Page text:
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Certifications for PMO job roles

Certifications aren’t necessary in every case, but getting one may help boost your career. By completing certification coursework, you'll learn best practices, get insights into the latest trends and technologies, and put yourself ahead of the competition.

Whether you're looking for a new PMO role or want to advance your career in your current PMO role, here are six PMO certifications that can distinguish you from the crowd:

Advanced Project Management Certificate Program

  • Cost: $5,950

  • What it covers: Choose five of 11 available courses: Agile techniques, storytelling and presentations, dealing with project change, managing multiple projects, leading effective complex projects, leading organizational change, leading strategy projects, managing new project development, managing supplier performance, managing without authority, project rescue and recovery

Certified Manager Certification (CM)

  • Cost: $555

  • What it covers: management essentials, planning and organizing, leading and controlling

  • Website: CM

Certified Scrum Master (CSM)

  • Cost: $995

  • What it covers: Lean and Agile methods, Scrum framework, estimating and forecasting, Scrum team roles, requirements and specs

Information Technology Infrastructure Library Foundations Certification (ITIL©4)

  • Cost: varies according to ATO (accredited training organization)

  • What it covers: IT and digital service delivery, value streams, cultural and behavioral principles, service management terms and concepts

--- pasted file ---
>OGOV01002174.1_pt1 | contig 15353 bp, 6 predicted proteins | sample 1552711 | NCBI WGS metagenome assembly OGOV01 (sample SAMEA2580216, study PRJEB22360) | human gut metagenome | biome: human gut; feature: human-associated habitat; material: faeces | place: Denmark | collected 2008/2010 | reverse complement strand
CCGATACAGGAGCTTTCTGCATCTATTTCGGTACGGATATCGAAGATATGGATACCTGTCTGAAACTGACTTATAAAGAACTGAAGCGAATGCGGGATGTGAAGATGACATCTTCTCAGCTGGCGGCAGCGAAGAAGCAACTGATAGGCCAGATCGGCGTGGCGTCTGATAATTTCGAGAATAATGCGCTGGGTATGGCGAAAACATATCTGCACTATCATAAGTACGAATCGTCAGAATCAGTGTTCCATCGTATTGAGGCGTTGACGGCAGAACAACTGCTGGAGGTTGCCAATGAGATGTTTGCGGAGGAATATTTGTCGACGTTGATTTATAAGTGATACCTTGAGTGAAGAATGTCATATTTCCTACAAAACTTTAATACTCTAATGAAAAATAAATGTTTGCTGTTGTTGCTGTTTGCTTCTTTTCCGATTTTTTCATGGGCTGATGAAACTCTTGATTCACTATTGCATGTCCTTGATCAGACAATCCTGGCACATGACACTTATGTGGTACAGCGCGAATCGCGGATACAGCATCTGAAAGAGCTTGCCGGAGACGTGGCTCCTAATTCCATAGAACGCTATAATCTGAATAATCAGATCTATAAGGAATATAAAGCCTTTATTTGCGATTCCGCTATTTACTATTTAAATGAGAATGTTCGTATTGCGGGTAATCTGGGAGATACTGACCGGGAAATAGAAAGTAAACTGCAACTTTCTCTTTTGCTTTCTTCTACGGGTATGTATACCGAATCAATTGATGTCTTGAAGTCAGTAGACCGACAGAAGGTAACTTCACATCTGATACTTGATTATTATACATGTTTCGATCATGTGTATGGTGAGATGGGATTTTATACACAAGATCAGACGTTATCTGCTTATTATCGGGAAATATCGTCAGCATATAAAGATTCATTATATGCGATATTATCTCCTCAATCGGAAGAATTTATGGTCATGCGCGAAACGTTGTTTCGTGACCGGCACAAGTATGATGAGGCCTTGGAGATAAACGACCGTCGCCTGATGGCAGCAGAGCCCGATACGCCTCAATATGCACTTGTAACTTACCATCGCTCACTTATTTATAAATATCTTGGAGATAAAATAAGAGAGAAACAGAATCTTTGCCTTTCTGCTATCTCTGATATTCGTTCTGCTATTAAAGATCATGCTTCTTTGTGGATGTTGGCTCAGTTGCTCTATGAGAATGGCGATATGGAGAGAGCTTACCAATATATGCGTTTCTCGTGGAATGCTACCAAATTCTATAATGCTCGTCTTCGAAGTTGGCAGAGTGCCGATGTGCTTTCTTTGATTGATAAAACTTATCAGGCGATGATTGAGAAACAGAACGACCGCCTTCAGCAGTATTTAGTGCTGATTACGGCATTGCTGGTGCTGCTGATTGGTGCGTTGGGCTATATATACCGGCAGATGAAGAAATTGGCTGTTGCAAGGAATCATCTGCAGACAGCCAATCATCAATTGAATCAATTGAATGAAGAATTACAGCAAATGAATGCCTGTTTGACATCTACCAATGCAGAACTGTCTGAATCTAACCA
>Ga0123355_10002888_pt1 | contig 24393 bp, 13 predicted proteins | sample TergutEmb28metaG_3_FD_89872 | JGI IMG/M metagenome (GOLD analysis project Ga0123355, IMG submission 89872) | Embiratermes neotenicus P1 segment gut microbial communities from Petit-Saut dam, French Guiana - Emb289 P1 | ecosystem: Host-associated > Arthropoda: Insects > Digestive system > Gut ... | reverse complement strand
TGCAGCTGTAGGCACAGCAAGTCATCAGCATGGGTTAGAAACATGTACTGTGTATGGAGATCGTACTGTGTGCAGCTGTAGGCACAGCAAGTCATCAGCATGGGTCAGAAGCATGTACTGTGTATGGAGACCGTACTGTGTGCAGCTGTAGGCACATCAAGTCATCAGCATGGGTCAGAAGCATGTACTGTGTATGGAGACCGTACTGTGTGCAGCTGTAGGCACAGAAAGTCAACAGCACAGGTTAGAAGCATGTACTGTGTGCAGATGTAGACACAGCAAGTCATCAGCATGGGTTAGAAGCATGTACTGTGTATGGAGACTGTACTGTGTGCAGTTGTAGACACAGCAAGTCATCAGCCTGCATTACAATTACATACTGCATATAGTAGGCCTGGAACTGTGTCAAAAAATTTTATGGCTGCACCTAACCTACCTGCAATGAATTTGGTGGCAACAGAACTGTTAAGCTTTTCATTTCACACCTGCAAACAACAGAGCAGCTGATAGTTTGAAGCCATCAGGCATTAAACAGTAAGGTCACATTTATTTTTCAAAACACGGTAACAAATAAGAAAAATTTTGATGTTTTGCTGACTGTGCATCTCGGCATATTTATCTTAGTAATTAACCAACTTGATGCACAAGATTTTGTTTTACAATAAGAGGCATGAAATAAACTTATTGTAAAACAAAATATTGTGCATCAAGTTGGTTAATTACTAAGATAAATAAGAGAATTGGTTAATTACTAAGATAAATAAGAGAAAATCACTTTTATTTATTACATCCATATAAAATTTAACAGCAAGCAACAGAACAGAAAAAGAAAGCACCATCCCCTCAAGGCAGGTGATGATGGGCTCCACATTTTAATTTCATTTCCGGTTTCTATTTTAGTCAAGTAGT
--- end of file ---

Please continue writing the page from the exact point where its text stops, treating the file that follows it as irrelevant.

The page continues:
PMI Risk Management Professional (PMI-RMP)

  • Cost: $670 for non-members, $520 for members

  • What it covers: risk strategy and planning, risk identification, risk analysis, risk response, monitor and close risks

Project Management Professional (PMP)

  • Cost: $575 for non-members, $405 for members

  • What it covers: building a team, project management processes, and managing projects within a business environment

Read more: 10 PMI Certifications to Level Up Your Project Management Career

Advance your PMO career with Coursera

A career move into a PMO can be a good choice to build project skills and experience. In a PMO, you’ll have the opportunity to use and improve your skills, while also playing a key role in ensuring that projects are completed successfully.

If you’re starting your career in project management and want to learn job-ready skills, consider the Google Project Management: Professional Certificate, on Coursera. You don’t need a degree or any experience to complete it; it can provide you with valuable skills and experience that employers value.

Article sources


Mondayblog. “24 Project Management Statistics You Don’t Want to Miss in 2022, https://monday.com/blog/project-management/project-management-statistics/.” Accessed January 12, 2023.